Finding the right place to live at the outset of your career is getting even harder. According to the Rental Protection Agency, 2,654 new renters are entering the market on a daily basis. At the same time, the rental vacancy rate has dropped from the 5.5 percent reported at the end of 2013 to around 4.3 percent forecasted by the end of 2017.
When it gets down to it, looking for your first rental home is not unlike shopping at Nordstrom Rack: The chaos and disarray is overwhelming as you navigate the store, trying to decide where to start. As you eliminate possible outfits, you despair you’ll never find the hidden gem somehow no one else has seen. When something catches your eye, you head over, determined to make a connection. You try it on, ponder, and then move on to the next visually stimulating item. But buying clothes from a discount store doesn't take much commitment at all — looking for an apartment, on the other hand, is more like searching for the perfect partner.
Turning to Tech
These days, you don’t go to the bar to find a partner — instead, you use a dating app. Believe it or not, it’s quite similar to searching for an apartment. There are so many options, but it feels impossible to find the right one for you. Repeatedly scrolling through dozens of websites and hundreds of listings is exhausting. Thinning out your options will add some clarity to your search so you can swipe left on those you rule out.
When it comes to searching for your perfect apartment, pictures tell a thousand words, but all of them could be lies. Your Tinder profile shouldn’t feature a picture that’s three years old, and an apartment listing shouldn’t, either. There’s no excuse for not having updated, unfiltered pictures — and not just of your good side.
Once you've gotten comfortable enough with a landlord to reach out and make contact, hold him or her to the same standard you would hold a potential date. What may have started out as charming has become a bit condescending, and prompt responses have turned into uncomfortable delays. There’s nothing worse than not knowing what’s going to happen next, so remember that people who truly respect one another keep in touch and don’t leave the other party hanging.
Whether you feel a rental is sustainable or not, it’s probably going to last, at the minimum, one year. Take your time, and focus on finding these three things:
1. Landlord or property management company is verifiable: Know who you’re working with. If you choose to “date” and sign on the dotted line, you’re signing up for a minimum commitment of one year. Even if the house seems like the perfect fit upfront, don’t be afraid to dig around for some dirt to protect you from a potentially horrible experience. Bad reviews or tips from others could save you a ton of heartache. Make sure you’re in the know. Ask to interview the potential landlord, just as he or she interviewed you. Dating is a two-way street.
2. Consideration and professionalism is obvious and prevalent: When you request some changes to ensure your comfort level is met, are they well received? Are you treated like a problem or like the beautiful, unique creature that you are? If you’re clear and upfront about your own personal standards and boundaries, it’s easier to identify when you’re being mistreated. Just as there are millions of people you could be dating, there are also millions of homes across the globe for you to consider living in; don't settle for a landlord who doesn't treat you right.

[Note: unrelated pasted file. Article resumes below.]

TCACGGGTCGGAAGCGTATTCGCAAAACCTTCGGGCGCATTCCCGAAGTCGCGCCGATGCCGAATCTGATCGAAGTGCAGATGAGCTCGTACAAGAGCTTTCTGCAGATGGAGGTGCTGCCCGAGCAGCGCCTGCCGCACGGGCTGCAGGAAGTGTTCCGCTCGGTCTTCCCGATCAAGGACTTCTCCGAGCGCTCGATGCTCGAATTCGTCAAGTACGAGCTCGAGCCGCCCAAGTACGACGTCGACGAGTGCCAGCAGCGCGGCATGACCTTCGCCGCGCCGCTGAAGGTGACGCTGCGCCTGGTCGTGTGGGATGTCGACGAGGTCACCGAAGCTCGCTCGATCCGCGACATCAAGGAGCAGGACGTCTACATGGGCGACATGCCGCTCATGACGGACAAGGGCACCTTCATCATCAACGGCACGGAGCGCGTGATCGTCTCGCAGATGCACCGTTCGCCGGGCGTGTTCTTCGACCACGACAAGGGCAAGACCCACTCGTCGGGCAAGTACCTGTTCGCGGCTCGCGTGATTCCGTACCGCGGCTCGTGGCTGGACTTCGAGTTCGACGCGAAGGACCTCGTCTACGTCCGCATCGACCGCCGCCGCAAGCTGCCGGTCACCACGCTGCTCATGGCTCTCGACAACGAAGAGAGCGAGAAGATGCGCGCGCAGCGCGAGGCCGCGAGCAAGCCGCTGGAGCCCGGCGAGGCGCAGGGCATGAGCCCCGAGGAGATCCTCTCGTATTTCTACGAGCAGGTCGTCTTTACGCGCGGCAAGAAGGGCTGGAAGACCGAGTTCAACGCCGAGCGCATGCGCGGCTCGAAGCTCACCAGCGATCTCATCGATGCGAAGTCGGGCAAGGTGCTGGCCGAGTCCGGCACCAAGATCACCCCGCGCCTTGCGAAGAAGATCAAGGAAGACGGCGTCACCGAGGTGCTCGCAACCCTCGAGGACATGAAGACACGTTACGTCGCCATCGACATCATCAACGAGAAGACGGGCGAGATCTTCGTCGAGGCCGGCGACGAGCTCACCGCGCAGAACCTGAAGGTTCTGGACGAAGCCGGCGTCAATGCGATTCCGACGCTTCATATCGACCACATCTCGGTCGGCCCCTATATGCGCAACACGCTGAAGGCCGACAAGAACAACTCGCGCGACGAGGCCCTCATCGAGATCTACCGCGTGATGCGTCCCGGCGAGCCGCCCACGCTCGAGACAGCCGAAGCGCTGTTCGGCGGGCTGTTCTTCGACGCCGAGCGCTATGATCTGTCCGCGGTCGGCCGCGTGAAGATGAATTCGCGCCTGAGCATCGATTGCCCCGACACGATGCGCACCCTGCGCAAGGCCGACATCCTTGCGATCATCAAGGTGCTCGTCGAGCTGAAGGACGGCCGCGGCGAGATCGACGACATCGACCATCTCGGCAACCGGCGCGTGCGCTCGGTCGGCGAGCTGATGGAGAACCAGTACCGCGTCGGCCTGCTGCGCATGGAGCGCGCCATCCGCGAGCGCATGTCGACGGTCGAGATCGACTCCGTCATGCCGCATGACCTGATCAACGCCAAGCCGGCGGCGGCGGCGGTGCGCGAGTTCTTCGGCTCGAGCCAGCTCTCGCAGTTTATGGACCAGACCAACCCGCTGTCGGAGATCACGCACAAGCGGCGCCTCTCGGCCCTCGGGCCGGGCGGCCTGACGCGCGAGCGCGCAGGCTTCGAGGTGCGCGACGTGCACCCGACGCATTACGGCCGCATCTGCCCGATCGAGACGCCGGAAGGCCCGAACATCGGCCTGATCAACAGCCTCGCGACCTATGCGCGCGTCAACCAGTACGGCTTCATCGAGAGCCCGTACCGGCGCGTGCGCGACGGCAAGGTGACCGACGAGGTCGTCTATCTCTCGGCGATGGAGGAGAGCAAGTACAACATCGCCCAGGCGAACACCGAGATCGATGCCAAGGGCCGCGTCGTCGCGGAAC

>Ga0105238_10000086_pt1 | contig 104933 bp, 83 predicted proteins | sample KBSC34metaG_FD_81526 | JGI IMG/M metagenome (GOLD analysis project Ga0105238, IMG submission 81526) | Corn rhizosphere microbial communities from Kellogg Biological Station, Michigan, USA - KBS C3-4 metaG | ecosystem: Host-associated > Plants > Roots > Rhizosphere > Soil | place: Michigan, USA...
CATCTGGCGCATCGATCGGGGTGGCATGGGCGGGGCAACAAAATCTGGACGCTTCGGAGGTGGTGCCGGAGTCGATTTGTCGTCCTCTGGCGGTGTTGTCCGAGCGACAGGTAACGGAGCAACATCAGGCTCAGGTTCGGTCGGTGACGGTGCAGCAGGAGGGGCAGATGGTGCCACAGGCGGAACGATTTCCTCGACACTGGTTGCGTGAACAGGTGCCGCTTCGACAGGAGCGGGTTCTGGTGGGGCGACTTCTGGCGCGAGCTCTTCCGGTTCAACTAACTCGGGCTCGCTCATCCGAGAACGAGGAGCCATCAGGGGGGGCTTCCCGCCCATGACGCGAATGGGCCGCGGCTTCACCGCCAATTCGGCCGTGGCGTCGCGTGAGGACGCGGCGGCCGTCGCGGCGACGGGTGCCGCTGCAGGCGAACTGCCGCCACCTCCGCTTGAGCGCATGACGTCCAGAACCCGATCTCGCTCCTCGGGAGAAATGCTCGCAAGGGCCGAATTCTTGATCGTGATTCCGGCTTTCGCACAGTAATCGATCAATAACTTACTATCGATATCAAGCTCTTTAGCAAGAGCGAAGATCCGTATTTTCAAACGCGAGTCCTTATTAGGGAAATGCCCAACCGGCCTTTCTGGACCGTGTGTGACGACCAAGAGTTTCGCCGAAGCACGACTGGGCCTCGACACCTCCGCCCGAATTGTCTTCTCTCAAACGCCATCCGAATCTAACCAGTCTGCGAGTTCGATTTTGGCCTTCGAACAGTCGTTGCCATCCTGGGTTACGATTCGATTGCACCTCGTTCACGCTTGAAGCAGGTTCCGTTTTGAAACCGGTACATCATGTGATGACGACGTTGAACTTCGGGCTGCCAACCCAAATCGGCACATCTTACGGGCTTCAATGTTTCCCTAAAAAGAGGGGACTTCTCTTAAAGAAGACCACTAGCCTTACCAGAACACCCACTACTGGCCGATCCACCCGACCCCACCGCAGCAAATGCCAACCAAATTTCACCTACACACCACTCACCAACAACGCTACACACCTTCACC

3. Clear communication and documentation: It seems like simple math. We talk, we agree, and then we execute accordingly — in a perfect world, maybe. Be on the lookout for people who are overly eager to make agreements but are less than willing to put their commitments in writing. We’re searching for authentic, truthful people, not empty houses with empty promises.
While your search should gravitate toward the above qualities, it should just as surely avoid the next items:
· Rushing: Slow down, and don't act out of emotion. It’s a tight market, but it’s not a race. Avoid anyone who wants to rush you, the process, or your next move. Don’t push it, and don’t let others push you.
· Promises: If they’re promising you the world and something just doesn’t feel right, always trust your gut. Don’t get caught up in other people’s stories — if a promise comes out of their mouth, hold them accountable and get it in writing. No one wants to argue over he-said, she-said down the road.
· Potential: I get that everyone and everything has potential, but be realistic about how much of a project you’re willing to sign up for. Don't fall in love with potential. If you already can’t stand the neighbors, there’s not much to be done about them. If you really don't like the exterior, know it’s not for you.
Fortunately, rentals don’t have feelings. If there’s something about a property you don’t like, say so — if it can’t be changed or fixed to your standards, it’s time to move on. While there are some striking similarities between finding a place to live and finding a partner, remember that one is all business.
Kass Rose is a real estate entrepreneur and founder of three companies including Rent My Way, a leasing automation platform for renters in the property management industry. Over her 24-year career in both the real estate and auto industries, Kass financed, distributed, or sold more than $380 [...]